Americans' daily self-reports of their discretionary spending averaged $91 in May for a second month. Spending reports last month were not as high as the same month a year ago, when average daily spending reached a six-year high of $98. The latest monthly figure is higher than what Americans spent each May from 2009 through 2013. By contrast, Americans spent an average of $114 in May 2008 prior to the global financial meltdown later that year that both deepened and prolonged the U.S. recession that started in late 2007.
The stagnation in Americans' spending may be related to gas prices, which continued to rise last month -- though they are expected to plateau and eventually dip as the year progresses. Confidence in the economy also dipped, with lower weekly measures in May than in April. Gallup has found that Americans' perceptions of the economy are related to gas prices, and what they pay at the pump certainly influences how much they spend overall and how much they have left for discretionary purchases after they take care of the basics. If gas prices do stabilize, this may enable Americans to spend more on other things.
Self-reported consumer spending is a new behavioral economics measure based on the individual reports of a random sample of Americans. The focus is on consumer discretionary spending, including on basics such as gas purchases at the pump and more optional impulse purchases online or in stores. Excluded are routine spending, including the consumer's monthly bills, and big purchase items such as automobiles and housing.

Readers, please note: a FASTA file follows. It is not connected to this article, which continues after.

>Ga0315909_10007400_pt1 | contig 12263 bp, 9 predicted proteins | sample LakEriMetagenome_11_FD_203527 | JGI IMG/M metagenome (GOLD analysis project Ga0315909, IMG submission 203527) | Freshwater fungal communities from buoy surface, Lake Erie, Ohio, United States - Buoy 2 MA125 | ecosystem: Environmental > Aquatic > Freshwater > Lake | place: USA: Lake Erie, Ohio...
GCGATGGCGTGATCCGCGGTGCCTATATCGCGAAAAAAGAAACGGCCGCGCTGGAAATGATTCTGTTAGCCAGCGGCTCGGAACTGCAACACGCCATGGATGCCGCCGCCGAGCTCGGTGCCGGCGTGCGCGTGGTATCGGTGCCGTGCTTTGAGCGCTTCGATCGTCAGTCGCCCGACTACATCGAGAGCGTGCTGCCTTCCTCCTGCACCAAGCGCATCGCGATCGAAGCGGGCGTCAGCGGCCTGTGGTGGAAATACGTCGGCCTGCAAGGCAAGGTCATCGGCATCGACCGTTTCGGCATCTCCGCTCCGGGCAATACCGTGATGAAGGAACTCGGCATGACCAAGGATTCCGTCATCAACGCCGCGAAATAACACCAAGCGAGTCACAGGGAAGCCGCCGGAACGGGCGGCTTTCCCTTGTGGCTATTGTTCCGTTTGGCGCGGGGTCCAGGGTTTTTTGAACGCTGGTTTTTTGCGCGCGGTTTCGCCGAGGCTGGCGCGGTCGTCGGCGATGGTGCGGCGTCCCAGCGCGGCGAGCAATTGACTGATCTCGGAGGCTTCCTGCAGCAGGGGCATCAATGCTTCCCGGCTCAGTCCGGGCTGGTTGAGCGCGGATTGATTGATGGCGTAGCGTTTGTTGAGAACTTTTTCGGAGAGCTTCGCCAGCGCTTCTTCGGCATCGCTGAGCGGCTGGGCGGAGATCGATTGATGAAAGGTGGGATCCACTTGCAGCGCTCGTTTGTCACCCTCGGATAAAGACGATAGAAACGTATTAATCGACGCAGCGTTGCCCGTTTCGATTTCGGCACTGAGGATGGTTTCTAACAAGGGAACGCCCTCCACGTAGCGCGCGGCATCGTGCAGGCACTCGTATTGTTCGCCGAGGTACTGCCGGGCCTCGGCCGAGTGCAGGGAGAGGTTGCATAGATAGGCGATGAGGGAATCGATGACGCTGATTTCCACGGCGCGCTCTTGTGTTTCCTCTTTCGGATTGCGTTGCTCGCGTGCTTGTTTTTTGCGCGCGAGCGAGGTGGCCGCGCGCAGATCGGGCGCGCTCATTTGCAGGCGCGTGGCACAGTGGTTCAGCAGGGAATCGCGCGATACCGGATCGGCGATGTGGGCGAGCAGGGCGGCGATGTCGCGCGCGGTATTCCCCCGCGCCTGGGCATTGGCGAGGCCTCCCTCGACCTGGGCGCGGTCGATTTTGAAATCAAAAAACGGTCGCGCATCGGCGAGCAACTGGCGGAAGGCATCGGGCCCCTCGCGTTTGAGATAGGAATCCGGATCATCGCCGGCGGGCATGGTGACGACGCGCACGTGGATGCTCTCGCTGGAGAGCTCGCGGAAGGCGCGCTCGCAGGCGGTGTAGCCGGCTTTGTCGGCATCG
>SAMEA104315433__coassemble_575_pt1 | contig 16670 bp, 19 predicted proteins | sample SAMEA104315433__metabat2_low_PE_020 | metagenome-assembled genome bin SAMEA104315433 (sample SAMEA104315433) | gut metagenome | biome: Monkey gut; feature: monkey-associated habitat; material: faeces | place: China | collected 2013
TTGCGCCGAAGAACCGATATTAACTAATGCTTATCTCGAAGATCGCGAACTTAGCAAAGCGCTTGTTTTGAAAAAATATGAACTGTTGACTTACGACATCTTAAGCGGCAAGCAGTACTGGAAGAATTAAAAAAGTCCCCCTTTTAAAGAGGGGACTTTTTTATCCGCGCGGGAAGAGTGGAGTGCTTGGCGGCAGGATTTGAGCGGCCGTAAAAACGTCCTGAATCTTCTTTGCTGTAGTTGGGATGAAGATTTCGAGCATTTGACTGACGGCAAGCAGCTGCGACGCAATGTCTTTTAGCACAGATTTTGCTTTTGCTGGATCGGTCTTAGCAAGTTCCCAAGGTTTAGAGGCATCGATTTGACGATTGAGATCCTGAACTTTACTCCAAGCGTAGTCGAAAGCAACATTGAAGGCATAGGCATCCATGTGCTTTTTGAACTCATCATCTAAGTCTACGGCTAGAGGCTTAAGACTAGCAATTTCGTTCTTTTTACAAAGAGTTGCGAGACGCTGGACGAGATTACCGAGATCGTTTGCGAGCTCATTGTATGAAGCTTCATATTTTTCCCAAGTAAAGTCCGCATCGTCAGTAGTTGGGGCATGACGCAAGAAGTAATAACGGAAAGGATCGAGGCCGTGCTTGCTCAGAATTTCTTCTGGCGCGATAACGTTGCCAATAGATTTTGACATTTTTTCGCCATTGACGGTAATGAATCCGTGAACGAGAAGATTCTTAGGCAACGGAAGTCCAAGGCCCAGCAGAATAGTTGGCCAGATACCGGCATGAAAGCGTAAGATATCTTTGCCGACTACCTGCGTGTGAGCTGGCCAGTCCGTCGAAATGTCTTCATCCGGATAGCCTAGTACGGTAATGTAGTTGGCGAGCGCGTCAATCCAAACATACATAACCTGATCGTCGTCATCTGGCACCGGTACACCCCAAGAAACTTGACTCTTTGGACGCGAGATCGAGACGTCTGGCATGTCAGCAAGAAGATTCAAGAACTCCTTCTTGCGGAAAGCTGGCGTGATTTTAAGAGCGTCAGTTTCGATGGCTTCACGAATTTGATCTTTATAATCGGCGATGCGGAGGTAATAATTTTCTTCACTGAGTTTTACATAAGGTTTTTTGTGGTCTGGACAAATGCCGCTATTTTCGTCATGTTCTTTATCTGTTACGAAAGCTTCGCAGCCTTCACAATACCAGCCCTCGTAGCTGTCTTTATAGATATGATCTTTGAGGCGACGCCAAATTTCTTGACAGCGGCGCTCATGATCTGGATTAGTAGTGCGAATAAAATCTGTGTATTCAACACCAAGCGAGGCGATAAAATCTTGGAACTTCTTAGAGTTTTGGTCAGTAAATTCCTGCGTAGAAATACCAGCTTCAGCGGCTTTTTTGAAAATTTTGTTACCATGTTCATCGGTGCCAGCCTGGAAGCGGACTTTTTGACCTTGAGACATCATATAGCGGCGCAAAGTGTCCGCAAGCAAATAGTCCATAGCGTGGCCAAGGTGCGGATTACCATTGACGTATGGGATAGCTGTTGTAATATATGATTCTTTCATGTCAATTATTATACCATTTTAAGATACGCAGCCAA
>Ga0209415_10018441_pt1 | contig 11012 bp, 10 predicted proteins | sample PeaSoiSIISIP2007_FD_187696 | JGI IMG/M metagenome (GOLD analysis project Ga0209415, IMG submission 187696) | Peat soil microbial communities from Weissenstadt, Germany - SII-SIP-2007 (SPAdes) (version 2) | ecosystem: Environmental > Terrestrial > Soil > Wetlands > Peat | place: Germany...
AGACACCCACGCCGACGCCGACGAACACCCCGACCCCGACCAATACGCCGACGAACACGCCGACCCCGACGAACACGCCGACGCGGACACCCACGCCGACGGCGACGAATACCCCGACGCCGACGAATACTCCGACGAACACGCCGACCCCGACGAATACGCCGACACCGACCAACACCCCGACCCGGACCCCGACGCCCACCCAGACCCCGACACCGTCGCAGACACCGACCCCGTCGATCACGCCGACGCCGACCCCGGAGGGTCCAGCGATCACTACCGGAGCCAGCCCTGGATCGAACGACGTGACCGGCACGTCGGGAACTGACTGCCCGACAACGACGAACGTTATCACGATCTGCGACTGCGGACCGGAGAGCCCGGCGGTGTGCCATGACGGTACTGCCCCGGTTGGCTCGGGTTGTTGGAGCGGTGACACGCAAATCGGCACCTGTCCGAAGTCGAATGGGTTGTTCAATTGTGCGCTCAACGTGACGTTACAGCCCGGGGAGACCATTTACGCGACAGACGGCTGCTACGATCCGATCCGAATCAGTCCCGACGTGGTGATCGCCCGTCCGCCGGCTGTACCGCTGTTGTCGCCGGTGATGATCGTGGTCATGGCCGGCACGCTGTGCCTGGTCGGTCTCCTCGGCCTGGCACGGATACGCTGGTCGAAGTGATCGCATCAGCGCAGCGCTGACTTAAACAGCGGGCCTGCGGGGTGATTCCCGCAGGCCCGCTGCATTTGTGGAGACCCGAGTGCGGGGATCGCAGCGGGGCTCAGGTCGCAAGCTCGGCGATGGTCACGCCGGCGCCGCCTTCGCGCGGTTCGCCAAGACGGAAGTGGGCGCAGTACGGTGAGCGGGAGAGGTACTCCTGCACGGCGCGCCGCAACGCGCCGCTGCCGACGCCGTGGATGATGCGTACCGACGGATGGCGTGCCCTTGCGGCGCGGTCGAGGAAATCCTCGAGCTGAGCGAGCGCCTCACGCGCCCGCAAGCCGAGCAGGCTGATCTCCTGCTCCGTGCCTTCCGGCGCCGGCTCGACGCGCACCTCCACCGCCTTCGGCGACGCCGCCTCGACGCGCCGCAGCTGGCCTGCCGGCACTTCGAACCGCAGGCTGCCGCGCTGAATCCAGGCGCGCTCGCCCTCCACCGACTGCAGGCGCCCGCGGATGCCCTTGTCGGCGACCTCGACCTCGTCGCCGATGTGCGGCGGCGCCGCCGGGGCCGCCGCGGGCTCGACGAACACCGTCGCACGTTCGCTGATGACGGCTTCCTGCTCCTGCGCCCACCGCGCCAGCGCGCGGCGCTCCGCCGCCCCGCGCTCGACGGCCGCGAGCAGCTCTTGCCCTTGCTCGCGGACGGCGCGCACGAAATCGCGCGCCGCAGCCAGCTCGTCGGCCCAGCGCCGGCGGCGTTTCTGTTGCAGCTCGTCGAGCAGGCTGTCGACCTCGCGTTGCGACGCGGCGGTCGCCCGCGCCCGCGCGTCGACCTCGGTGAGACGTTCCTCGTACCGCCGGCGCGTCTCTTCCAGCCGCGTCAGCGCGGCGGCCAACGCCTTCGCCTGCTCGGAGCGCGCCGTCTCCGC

By tracking consumers' reports of how much they spend on a daily basis, investors can monitor not only overall discretionary spending trends, but also the impact on Americans' spending patterns of everything from the day of the week to special events.
Gallup's self-reported Consumer Spending measure is a real-time indicator of Americans' discretionary spending. The behavioral characteristics of this new measure provide early and unique insights into how consumer spending is responding to various changes in the business environment.
Further, the spending measure provides estimates on a continuing basis, giving an early read on what the government eventually reports for retail sales roughly two weeks after the close of each month. Overall, Gallup's behavioral-based spending measure allows business and investment decisions to be based on essentially real-time consumer spending information.
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